The second thing Raworth needs to understand is that the climate does not give people rights. Accordingly, the climate cannot take their rights away. Just as ‘justice’ describes acts between moral actors, rights are given by people to themselves. The ‘right’ to a stable climate is a nonsense because it is not something which can be given by anyone to another any more than the weather can be controlled. Someone entitled to a ‘stable climate’ has as much a complaint about a natural shift in climate as he does about a hypothetical anthropogenic one. In both cases his complaint is identical – his rights have been trampled upon. But who is he going to take his complaint about an ‘act of god’ to? How would the court trying Oxfam’s fictional case under ‘international law’ (whatever they think that is) determine and make a distinction between ‘natural’ and anthropogenic shifts in climate, resulting in the injured party’s loss of a ‘right’ to a stable climate?

Oxfam’s morality play is set in

Algoria (an imaginary country) is a small, mid-latitude, developing country. With high mountain regions in the north, the majority of its population live in the mangrove-fringed fertile coastal plain to the south, mostly making their basic living from small-scale agriculture and fishing, benefiting from the glacier-fed rivers. Some progress has been made towards achieving the Millennium Development Goals, with notable reductions in cases of measles and maternal mortality. Significant expenditure is planned, with the help of international development assistance, to provide clean water and basic sanitation facilities for the 60% of the population with no access to them. But about 40% of the population still live on less than one US dollar a day, and over 25% of children under five are underweight.

Their conception of development is somewhat skewed. It asks for rights and ‘justice’ for people who make a ‘basic living’ from ‘small scale’ agriculture. The problem is that where justice is in greater supply, people no longer live such lifestyles. People who expect, and demand, and fight for justice and rights do not expect, demand or fight for ‘basic lives’ and for ‘small scale agriculture’. This is because there is nothing about ‘basic lives’ and ‘small scale agriculture’ which creates justice and rights. On the contrary, basic lives are an injustice; people deserve more. What is more, people whose lives are consumed by small scale agriculture necessarily lack the material means to organise themselves to demand and to create justice and rights. Oxfam’s ambitions to provide things such as ‘basic sanitation’, for example, miss the point. It is as if they believe it can be possible for there to be poverty and ‘justice’. To anyone with any sense of justice, this is a contradiction.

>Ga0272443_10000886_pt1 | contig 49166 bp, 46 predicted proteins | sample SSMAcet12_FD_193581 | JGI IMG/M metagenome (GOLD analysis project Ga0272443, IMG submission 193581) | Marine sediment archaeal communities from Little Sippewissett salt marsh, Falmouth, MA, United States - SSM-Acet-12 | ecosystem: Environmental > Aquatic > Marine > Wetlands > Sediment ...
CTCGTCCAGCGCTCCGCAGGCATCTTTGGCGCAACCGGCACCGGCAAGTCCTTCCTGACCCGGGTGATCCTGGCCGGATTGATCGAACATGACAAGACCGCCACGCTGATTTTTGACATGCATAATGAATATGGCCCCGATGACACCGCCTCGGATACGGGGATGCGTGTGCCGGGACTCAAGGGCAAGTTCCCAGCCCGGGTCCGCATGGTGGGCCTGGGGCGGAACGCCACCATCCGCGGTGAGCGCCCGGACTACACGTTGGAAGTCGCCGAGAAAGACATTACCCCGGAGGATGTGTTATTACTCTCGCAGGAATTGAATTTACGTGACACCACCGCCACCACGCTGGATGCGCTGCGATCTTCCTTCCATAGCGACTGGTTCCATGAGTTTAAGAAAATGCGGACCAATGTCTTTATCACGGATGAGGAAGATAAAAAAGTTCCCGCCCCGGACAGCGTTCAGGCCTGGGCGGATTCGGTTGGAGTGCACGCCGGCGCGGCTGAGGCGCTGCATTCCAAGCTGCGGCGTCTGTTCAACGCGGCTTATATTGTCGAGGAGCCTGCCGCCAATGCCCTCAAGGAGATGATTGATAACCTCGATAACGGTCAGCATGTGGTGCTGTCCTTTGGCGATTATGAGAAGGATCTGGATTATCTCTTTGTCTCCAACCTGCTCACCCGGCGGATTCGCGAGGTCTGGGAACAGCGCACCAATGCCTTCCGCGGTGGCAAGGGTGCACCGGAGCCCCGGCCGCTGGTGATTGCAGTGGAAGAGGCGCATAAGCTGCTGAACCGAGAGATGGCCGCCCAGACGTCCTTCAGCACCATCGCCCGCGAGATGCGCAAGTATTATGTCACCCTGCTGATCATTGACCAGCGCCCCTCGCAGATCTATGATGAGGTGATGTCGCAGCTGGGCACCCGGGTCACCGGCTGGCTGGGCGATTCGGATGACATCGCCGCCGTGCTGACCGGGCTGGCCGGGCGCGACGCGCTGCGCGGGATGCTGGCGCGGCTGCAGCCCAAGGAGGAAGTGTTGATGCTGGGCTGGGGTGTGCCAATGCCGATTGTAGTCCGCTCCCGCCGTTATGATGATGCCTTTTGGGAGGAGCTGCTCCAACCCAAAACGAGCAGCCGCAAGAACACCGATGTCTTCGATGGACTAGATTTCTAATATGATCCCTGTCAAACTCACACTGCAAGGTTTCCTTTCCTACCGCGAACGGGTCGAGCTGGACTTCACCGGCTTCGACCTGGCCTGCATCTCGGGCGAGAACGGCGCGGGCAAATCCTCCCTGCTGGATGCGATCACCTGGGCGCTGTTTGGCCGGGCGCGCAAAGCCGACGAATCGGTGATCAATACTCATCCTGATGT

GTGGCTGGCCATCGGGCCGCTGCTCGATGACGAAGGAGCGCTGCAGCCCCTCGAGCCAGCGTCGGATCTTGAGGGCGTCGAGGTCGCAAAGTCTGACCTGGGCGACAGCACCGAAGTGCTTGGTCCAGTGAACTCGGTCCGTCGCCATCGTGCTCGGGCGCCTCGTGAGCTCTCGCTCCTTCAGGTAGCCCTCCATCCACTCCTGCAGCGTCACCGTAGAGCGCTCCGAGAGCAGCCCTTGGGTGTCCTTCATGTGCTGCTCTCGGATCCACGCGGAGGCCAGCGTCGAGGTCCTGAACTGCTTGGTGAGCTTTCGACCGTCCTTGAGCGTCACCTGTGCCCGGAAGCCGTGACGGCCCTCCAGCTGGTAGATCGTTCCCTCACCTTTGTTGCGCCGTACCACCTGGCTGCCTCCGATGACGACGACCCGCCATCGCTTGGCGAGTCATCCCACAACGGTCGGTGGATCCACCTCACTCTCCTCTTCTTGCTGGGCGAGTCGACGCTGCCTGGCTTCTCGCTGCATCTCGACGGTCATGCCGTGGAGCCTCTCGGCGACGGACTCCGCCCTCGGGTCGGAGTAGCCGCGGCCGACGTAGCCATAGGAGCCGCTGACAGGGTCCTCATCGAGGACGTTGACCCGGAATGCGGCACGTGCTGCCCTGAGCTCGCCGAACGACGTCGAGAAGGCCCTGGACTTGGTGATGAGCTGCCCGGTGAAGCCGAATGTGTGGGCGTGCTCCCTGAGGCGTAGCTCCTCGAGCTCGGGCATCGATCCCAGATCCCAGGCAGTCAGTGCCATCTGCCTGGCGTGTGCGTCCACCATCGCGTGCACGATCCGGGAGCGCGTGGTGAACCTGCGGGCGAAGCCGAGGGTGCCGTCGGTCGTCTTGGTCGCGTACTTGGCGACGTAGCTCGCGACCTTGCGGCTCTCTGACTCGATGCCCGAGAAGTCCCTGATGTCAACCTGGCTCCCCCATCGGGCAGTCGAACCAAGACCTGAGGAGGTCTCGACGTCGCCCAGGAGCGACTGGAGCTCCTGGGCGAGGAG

Progress, in Oxfam’s story, for example, is understood as ‘reductions in cases of measles and maternal mortality’ and ‘basic sanitation facilities’. This is not progress. Progress is the eradication of measles and maternal mortality (or as good as), and the provision of advanced – not basic – sanitation. ‘Basic sanitation’ is a pit in the ground full of shit. That is not progress. Progress is civil infrastructure. Why isn’t Oxfam arguing for sewers and piped water, and for roads, and factories, and businesses, and power stations?

It is curious that while Oxfam celebrates ‘basic lives’, it aims to ‘stimulate innovation and progress in international law addressing climate change’. That kind of ‘innovation’ and ‘progress’ are neither.

In this strange world of Algoria, development is impossible (it causes climate change) and progress is a zero-sum game (our ‘profligacy’ is their poverty). It is in this fantasy world that Oxfam’s conception of ‘environmental justice’ is invented.

Oxfam celebrate basic lives, and basic sanitation. Meanwhile, it turns anyone with more than basic sanitation who lives more than a basic life into the culprits of a ‘climate crime’. The result is that it tells people in the developing world, and the industrialised world how they ought to live, and what they ought to expect. Oxfam has ceased to be a development charity, and has become an undevelopment charity.

16 thoughts on ““Environmental Justice” – a Fiction”

  1. So let’s see… According to Oxfam: “…rich countries’ greenhouse-gas emissions are violating the human rights of people in developing countries.” I wonder if anyone at Oxfam is aware of a report this year by the Global Carbon Project which states that developing countries now account for 53% of the world’s man-made CO2. And that India is set to overtake Russia and become the third largest emitter (according to an AFP news report, back in September.)